By the way, couldn’t agree more about In Flames – they were one of the first (though not the first) extreme metal bands I listened to and I loved it. Specifically, I’m talking about the Whoracle/Colony/Clayman era here though, since the newer stuff has taken a bit of a turn. What do you think of them now?

    • Islander says:

      I’ve still got such a soft spot for In Flames that I find something to like in just about all the albums. I like the three you mentioned the best, but I have to say that I’m also a big fan of many songs on Come Clarity and Reroute To Remain. I was underwhelmed by A Sense of Purpose.

  3. Kebabhasse says:

    Huehue, my first extreme metal experience was In Flames aswell, but since I am a bit younger my first experience with In Flames was the album A Sense of Purpose. From there I dived in to the world of extreme and loved it 🙂

    • Islander says:

      Excellent! You have lots of catching up to do! And don’t get me wrong — my reaction to A Sense of Purpose is based on comparison to their previous albums. Very cool that they continue to be a gateway to the dark realms.

  4. Niek says:

    It was In Flames for me as well. Mnemic and Soilwork as well, to a slightly lesser extent.

  5. ElvisShotJFK says:

    I had heard In Flames, but didn’t really get into them until later on, and still don’t consider myself a big fan; I only have two of their albums so far. Kinda the same for Dark Tranquillity. For me, it was Carcass and Edge Of Sanity who were the notable bands that started to steer me towards this side of metal, with some Napalm Death, Entombed and Cradle Of Filth to help further the cause. I also started exploring power and progressive metal at the same time, a journey which continues to this day.

    • Islander says:

      I wonder if I would have continued to swim deeper into the extreme metal pool if the first band I’d heard was Carcass or Napalm Death or even Entombed. I love those bands now, but as a first taste of the genre it might have been too strong. Edge of Sanity would have been a really good “gateway” band, but as you know, I’ve only recently discovered their awesomeness.

      • ElvisShotJFK says:

        Well, they weren’t the first bands I’d heard, but they were the first that I liked. I’m not sure who the first to assault my ears ever was – if I ever even knew who they were.

        Ultimately, I think a lot of it comes down to what else you’re listening to and how you get exposed to the different stuff, be it radio (yes, that’s where some of it came for me), TV (again, this was when VH1 and MTV had very little non-music programming that wasn’t music news), friends, bands at concerts or what have you. Today, the internet makes it easier (well, sorta) to stumble across new bands and the many, many genres/sub-genres out there – although there may be too much for some to wade through. And like with any music, there’s crap, there’s decent stuff and there’s excellent stuff all to be had.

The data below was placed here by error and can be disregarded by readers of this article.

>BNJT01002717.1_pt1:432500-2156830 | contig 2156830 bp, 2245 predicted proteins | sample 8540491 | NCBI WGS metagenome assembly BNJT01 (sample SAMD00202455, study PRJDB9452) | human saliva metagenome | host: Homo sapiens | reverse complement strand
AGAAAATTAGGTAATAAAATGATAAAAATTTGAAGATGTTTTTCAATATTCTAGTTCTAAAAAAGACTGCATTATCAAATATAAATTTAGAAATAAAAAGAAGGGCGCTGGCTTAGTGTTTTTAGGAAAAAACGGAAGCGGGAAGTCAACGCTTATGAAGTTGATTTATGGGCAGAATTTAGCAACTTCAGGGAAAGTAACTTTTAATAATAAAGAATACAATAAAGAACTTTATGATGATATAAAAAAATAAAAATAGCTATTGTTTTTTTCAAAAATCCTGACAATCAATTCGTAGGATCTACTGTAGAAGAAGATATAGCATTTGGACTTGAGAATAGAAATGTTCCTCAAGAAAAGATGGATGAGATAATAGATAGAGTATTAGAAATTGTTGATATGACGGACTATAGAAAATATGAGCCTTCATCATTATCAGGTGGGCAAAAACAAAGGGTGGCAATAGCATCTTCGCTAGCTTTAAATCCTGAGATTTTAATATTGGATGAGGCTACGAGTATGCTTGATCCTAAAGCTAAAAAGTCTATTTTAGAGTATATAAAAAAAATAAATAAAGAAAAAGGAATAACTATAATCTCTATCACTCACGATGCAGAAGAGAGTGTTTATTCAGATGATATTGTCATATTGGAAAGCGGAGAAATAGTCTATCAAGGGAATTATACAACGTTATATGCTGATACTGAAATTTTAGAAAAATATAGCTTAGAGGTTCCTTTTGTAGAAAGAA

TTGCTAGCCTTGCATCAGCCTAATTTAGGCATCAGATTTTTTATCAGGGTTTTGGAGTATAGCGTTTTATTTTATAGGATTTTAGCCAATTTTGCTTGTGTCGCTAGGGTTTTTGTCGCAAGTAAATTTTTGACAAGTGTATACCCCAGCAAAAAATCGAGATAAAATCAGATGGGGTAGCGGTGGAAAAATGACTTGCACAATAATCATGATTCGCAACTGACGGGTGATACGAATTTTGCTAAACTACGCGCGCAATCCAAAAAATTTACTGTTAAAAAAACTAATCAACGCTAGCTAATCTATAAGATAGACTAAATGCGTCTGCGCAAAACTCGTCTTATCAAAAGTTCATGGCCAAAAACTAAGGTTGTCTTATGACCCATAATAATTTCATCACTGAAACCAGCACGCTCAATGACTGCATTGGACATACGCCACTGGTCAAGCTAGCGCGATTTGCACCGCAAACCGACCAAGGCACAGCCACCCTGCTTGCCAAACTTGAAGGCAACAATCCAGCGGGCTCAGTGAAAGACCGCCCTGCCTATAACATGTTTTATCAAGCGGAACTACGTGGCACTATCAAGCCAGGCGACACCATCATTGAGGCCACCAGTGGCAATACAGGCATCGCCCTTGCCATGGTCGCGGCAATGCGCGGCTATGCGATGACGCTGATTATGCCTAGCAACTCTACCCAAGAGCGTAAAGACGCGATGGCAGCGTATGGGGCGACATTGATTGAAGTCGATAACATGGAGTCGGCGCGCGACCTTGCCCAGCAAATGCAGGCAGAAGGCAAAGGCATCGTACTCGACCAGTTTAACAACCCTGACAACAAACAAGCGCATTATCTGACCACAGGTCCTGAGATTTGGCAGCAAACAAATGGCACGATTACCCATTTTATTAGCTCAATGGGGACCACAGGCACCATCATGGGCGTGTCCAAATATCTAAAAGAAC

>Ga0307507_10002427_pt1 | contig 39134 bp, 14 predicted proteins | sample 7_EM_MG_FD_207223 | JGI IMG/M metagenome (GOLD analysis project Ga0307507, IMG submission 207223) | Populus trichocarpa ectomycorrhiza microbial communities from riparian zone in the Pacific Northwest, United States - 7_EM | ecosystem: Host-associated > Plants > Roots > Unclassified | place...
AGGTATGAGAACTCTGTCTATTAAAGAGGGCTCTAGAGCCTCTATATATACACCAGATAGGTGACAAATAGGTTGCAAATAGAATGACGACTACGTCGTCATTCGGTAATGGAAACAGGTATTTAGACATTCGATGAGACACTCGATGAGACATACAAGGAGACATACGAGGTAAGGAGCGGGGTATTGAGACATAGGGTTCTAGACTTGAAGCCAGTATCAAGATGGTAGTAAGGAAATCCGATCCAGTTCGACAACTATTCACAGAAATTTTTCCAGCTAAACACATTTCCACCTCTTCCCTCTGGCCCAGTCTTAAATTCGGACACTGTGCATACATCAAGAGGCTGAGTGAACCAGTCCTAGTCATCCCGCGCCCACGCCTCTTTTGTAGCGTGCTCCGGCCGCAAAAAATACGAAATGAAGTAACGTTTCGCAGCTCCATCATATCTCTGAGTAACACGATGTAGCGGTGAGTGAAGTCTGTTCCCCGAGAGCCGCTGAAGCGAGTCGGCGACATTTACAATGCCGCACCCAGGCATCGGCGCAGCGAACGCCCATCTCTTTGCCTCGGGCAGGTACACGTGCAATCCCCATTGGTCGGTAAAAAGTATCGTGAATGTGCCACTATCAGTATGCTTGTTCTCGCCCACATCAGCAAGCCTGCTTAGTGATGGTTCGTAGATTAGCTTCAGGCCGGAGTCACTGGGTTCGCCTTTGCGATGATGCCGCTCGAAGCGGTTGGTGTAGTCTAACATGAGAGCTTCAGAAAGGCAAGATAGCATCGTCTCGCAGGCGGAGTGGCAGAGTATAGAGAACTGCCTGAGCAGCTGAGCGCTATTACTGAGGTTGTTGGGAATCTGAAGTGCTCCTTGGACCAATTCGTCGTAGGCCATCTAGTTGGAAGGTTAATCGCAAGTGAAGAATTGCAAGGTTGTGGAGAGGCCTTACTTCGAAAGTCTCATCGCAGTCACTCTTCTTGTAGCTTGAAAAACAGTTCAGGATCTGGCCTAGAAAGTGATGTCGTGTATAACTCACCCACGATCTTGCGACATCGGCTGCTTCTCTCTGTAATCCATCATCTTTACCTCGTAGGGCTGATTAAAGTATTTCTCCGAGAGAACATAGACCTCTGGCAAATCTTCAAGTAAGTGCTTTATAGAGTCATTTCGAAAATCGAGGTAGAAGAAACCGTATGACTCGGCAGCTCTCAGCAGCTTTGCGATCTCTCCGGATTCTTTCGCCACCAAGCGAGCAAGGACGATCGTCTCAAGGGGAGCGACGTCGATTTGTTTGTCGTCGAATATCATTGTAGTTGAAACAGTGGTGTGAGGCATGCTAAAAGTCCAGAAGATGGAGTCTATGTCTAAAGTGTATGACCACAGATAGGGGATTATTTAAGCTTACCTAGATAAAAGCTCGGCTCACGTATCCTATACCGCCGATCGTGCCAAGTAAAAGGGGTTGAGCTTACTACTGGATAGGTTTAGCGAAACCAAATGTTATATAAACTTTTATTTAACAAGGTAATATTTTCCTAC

I shudder to think what it’s like today getting into metal as a fan. For me, Metallica’s …And Justice For All was my ticket in and my interest in metal grew from there. But look at things in five or ten year periods and it gets a bit scary. Grunge. Nu-metal after that. And now cookie cutter metalcore/deathcore/whatevercore, with some decent stuff that’s just awesome metal that escapes the mold, joining the return of awesome metal in all forms, having been in a stupor for quite some time. Sure, metal never really went away or totally sucked, but look at how it’s progressed over the past five years or so.

        • ElvisShotJFK says:

          Oh, age also plays a role. I was 11 when I heard Metallica for the first time. Certain bands are okay for an 11 year old kid to hear. However, I think that some aren’t.

        • Islander says:

          The last five years have been amazing. Just seems like there’s been an explosion of new metal in an amazing variety of flavors and an explosion of interest in the music too. As in all things, there’s more mediocrity than genius, and there’s the usual jumping-on-the-bandwagon by mediocre copycat bands after true originators do something inventive and new. But it’s been a helluva ride so far, and it doesn’t seem to be abating.

          • ElvisShotJFK says:

            Considering all that’s been done as of late, I’m wondering when discocore is going to make its debut.

            Hell, we already have pirate metal, and that’s done by more than a few bands. Thanks be to Pirates Of The Caribbean for that, I suppose. The Twilight series has given rise to lots of sucky goth bands – and not in the blood drinking way – but they’ve always been around, they’re just more fun to make fun of now. Fuck, there’s even Nintendocore! Sure, some bands have used video game music as inspiration (it actually goes both way), but some bands go for the cheese of early video games.

            So, maybe it’s time to dust off the disco ball, slip into the roller skates and turn it up to eleven.

            • Islander says:

              I’m starting to feel afraid.

              • ElvisShotJFK says:

                I apologize now in advance if any band sees this and decides to go for it. Some ideas may be better left unsaid. After all, someone thought it was a good idea to do songs based on Arnold Schwarzenegger movies. More than one, actually. And lest we forget, Forrest Gump is now metal, too.

                Although, I will take full credit for a medicalcore tour if the bands that fit the bill (ha!) hit the road.